The Permian Basin in west Texas, accessed through the fracking engineering revolution, is estimated to have as much oil beneath it as Ghawar, the largest field in Saudi Arabia. Further, the oil is far cheaper to extract than are the riches in most countries within OPEC countries. Almost overnight, the United States has risen phoenix-like from energy mendicant to transform itself into one of the global big three (along with Russia and Riyadh), a determiner of the global price of energy.

It would seem Bismarck’s Law holds regarding America’s endless luck. Just a few years ago, everyone thought the US would be perpetually consigned to be an energy importer for the foreseeable future, with all the geo-economic and geopolitical risk that entails. Suddenly, seemingly magically, in a blink of an historical eye, America finds itself one of the major energy producers of the world.

The Saudi’s Rockefeller Gambit fails to kill the Shale Revolution at its birth

 There are two great geo-economic takeaways from the advent of the Shale Revolution. First, the Saudis—until now the world’s primary energy superpower—have definitively failed to kill the Shale Revolution at its birth. Nothing can stop it now. Second, in trying to do so, Saudi Arabia unwittingly made shale the new ceiling for global energy prices for the foreseeable future.

Initially the Saudis attempted to kill shale, playing a version of a very old business game. Their John D. Rockefeller energy strategy—named for the late nineteenth/early twentieth century oil monopolist who would force overall oil production up (taking a temporary loss) and prices temporarily down in service of the greater goal of driving his competitors out of business and thereby boosting his overall market share over time—failed to work. While the price of oil plummeted a dizzying 70% from its June 2014 highs of $120 a barrel to a trough of just over $30 a barrel, shale did not throw in the towel.

 Constant shale productivity gains meant that US output fell only moderately, from a still impressive total at the time of over 9 million bpd. Also, turning shale wells on and off is far less expensive than regarding the fixed-rig wells in Saudi Arabia and the rest of OPEC, making shale for more price sensitive, as wells can be turned on and off like a faucet. In response, the Saudis were forced to suspend their game of energy chicken, instead giving into the inevitable, reversing course, with OPEC (and the help of an equally hard-pressed Russia) now cutting production frantically to limit the financial damage to its members. The September 2016 OPEC deal to cut oil output amounts to nothing less than Saudi Arabia’s surrender to the power of American shale.

The self-inflicted wounds of Riyadh’s Rockefeller strategy have driven the Saudis to economic extremes unthought-of in recent years. In 2015, the Saudi budget deficit amounted to $98 billion, or a whopping 15% of its GDP. While Riyadh has mountainous reserves, it needs the price of oil—the sole motor of its economy—to fetch around $85 a barrel to adequately finance public spending. Despite significant price increases of 35% over the last six months of 2017, this figure is still barely on the horizon today.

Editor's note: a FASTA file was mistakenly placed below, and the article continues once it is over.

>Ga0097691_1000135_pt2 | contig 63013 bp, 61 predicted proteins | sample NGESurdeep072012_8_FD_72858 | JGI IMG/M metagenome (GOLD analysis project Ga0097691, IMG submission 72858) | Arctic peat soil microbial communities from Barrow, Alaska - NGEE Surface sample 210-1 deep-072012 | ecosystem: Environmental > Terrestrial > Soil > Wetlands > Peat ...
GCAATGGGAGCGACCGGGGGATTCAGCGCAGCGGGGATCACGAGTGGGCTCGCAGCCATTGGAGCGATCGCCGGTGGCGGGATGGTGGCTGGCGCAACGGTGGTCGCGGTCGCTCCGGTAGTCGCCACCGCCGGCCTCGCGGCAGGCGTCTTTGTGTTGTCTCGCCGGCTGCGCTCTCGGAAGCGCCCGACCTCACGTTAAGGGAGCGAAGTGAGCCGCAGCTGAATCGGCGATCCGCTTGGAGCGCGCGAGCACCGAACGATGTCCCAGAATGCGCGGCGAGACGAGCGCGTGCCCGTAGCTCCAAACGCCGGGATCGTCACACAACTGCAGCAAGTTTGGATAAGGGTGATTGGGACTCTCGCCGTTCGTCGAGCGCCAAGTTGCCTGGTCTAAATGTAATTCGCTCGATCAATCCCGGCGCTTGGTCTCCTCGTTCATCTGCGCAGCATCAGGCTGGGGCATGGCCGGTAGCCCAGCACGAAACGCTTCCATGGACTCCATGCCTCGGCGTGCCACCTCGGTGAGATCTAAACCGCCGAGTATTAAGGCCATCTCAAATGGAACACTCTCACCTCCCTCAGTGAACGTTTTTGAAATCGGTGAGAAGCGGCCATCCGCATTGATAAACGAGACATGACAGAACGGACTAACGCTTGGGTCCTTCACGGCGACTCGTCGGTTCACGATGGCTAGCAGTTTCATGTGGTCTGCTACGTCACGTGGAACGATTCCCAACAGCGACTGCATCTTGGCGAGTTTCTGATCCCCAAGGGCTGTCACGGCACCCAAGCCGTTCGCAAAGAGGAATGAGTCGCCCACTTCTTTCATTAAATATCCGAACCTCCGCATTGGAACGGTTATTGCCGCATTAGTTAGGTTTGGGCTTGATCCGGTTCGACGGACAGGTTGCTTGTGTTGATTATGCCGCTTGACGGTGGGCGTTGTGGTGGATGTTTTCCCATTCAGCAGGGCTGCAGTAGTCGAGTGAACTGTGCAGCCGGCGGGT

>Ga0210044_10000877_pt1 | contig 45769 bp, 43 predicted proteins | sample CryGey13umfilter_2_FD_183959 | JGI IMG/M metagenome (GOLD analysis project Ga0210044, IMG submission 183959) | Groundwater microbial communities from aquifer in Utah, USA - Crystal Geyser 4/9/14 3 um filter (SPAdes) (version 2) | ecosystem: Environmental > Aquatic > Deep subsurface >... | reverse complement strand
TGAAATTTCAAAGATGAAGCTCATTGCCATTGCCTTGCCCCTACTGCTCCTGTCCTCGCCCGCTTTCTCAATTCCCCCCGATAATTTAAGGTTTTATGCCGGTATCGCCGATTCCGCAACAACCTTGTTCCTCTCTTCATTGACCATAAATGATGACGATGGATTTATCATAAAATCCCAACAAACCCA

While the temporary anti-shale Russian-Saudi alliance, first put in place in September 2016, has proved remarkably durable–with both powers agreeing to keep cuts in place of 1.8m bpd until the end of 2018–it is now clear that nothing will be able to put the shale genie back into the bottle. A year on from the deal, shale production had actually increased by a very healthy 10.8%, year on year. While the Russia-OPEC deal has put a floor on the global energy price of around $50 a barrel, the shale revolution has surely put a ceiling on the global energy price, meaning energy prices will travel in a far narrower band than in the past.

The Saudi Sisyphus and the end of an era

Rather, the young, feckless Crown Prince Mohammed bin Salman (MBS), has blundered, as employing Saudi Arabia’s John D. Rockefeller strategy to permanently drive US shale out of the energy market has led to the exact opposite result. Unwittingly, the Saudis have made the Americans the new global energy swing producer, the permanent ceiling for the global price of oil. For just as prices inevitably rise due to Saudi and Russian cuts, more shale wells come online, stabilising the global energy price. Like the mythological Greek figure of torture, Sisyphus, MBS will roll the boulder of energy price increases up a hill, only to have it perennially tumble down as shale production increases in turn, over and over again.

 This, in its way, is as momentous a shift in global power as the stunning Brexit and Donald Trump political ructions. Whereas Brexit showed Europe to be in absolute decline, and the election of President Trump brings to an abrupt end 70 years of the US as the global ordering power, the Saudi’s meek surrender brings to a close the long age of the OPEC domination of the world’s energy market. The year 2016 truly saw the death of one world order, and the uncertain birth of another.

The boundless geopolitical riches from the shale revolution